Vettel suffered a bizarre puncture to the right-rear tyre of his Red Bull that ultimately forced him to retire for the first time since last year's Korean Grand Prix, a run of 20 races.
Although the double world champion made it back to the pits at the Yas Marina Circuit, there was too much damage to the car's suspension to safely allow him to return to the track.
It resulted in the 24-year-old German thumping his fist against the steering wheel in frustration, and him then watching the remainder of the race from the pit wall.
There was a consoling arm around the shoulder at one point from F1 supremo Bernie Ecclestone, although it was not as if his world had just caved in.
Nevertheless, after a run of 19 consecutive results in the points, it means the near-perfect season has now eluded him.
"There wasn't anything we could have done better this weekend," said Vettel, who on Saturday claimed his record-equalling 14th pole position of the year.
"I had a good start and I was very happy with the car. On the exit of the first corner everything seemed fine.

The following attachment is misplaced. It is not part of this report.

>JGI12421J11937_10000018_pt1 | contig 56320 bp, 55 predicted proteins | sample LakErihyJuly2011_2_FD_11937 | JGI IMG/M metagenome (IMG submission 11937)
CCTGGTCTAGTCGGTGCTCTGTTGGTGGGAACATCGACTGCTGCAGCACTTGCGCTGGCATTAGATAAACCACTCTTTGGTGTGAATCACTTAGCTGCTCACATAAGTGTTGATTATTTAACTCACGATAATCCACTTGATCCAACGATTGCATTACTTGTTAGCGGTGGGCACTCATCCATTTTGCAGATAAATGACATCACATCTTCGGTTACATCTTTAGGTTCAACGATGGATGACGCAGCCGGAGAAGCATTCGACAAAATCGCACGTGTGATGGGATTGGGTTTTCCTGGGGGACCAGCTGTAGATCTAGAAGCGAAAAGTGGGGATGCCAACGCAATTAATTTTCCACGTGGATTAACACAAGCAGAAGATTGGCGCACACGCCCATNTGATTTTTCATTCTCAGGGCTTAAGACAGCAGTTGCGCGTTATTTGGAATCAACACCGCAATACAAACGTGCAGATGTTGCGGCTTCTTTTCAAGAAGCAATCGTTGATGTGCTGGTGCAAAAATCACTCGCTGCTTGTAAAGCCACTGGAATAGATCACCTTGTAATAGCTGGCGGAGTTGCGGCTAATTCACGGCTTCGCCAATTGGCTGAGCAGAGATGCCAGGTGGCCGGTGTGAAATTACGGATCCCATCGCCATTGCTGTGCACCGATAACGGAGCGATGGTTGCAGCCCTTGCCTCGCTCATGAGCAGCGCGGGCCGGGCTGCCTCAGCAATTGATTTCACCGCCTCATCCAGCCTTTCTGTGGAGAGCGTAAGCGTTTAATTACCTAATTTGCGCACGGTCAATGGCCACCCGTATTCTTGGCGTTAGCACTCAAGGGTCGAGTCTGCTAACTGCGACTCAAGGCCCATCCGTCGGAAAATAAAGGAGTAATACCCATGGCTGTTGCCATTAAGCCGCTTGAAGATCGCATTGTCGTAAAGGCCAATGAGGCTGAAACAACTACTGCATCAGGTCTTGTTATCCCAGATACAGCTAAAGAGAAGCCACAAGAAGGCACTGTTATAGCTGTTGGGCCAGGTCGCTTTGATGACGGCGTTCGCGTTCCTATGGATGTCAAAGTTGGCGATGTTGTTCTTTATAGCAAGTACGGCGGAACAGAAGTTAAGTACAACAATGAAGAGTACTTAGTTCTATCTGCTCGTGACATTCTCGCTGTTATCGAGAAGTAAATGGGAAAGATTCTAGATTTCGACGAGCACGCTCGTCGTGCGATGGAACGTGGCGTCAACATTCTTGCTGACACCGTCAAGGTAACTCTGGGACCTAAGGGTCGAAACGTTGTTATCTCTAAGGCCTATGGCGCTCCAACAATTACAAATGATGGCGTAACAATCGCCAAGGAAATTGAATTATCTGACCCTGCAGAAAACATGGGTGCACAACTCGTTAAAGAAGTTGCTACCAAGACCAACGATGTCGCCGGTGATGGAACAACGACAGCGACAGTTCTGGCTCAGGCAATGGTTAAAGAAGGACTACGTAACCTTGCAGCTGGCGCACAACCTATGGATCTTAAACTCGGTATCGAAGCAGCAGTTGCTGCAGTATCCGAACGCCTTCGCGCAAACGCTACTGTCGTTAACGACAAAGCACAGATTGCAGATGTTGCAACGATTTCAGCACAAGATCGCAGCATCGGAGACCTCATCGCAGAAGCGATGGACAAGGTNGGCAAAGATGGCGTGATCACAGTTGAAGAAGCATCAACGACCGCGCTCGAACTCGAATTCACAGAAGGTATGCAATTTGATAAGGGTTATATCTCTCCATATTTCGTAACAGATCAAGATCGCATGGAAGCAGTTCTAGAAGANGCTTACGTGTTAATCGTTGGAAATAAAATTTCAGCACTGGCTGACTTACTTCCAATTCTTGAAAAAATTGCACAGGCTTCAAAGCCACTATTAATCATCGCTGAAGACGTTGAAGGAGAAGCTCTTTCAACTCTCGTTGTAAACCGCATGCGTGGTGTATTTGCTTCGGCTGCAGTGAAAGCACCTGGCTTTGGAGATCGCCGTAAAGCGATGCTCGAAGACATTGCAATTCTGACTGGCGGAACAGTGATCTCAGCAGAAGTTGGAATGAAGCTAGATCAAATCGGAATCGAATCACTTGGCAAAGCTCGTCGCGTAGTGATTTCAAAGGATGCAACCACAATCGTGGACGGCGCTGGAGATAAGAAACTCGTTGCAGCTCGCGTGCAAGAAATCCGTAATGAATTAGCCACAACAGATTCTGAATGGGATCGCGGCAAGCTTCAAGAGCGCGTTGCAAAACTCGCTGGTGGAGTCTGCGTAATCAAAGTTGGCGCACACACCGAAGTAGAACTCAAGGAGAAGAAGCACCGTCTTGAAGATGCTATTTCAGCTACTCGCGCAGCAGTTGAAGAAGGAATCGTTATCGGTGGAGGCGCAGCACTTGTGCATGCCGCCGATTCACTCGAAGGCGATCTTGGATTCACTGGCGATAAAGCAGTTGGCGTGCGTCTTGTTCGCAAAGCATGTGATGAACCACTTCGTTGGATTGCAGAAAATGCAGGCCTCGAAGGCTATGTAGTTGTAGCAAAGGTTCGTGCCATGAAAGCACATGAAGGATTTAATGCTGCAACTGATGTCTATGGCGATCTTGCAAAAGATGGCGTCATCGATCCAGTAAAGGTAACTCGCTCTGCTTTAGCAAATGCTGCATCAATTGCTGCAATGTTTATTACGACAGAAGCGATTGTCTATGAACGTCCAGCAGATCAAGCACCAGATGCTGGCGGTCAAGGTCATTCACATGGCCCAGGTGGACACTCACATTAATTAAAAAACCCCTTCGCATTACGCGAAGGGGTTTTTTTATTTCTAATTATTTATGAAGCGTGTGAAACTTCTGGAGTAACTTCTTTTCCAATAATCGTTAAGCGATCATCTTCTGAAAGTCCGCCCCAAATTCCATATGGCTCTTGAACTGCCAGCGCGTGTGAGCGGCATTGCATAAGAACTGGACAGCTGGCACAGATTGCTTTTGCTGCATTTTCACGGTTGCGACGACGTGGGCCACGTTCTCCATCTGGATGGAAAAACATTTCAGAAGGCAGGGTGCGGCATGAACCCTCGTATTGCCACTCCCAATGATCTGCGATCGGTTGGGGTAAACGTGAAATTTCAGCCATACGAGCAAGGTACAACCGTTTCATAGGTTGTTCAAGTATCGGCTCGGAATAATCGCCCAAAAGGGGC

"But then turning into the second I could feel that something was odd on the rear right.
"I had to catch the car surprisingly, and then the second time I couldn't do it any more as I'd lost too much air in the tyre.
"We just need to look at what caused the puncture because to lose the race there, so early on, it hurts for sure."
Red Bull and Pirelli are to further investigate the cause of the accident after drawing no conclusion from a visit to the corner following the race.
Pirelli motorsport director Paul Hembery said: "Together with Red Bull we're still examining the remains of Sebastian's tyre in order to try and piece together what happened.
"It certainly seems to be a very unusual incident. There seems to be no reason that is immediately obvious, and the set of tyres was one he had already used for qualifying.
"But until we know for sure, there's no point in speculating."
Red Bull team principal Christian Horner suspects a piece of debris pierced the tyre wall.
Horner said: "He just appears to have been unlucky, but we will now work with the guys from Pirelli to understand what the failure was.
"We need to piece things together from the bits of tyre carcass, the wheel rim, the data and video footage we have.
"The likelihood is the tyre has picked something up, it has cut it and it has lost pressure."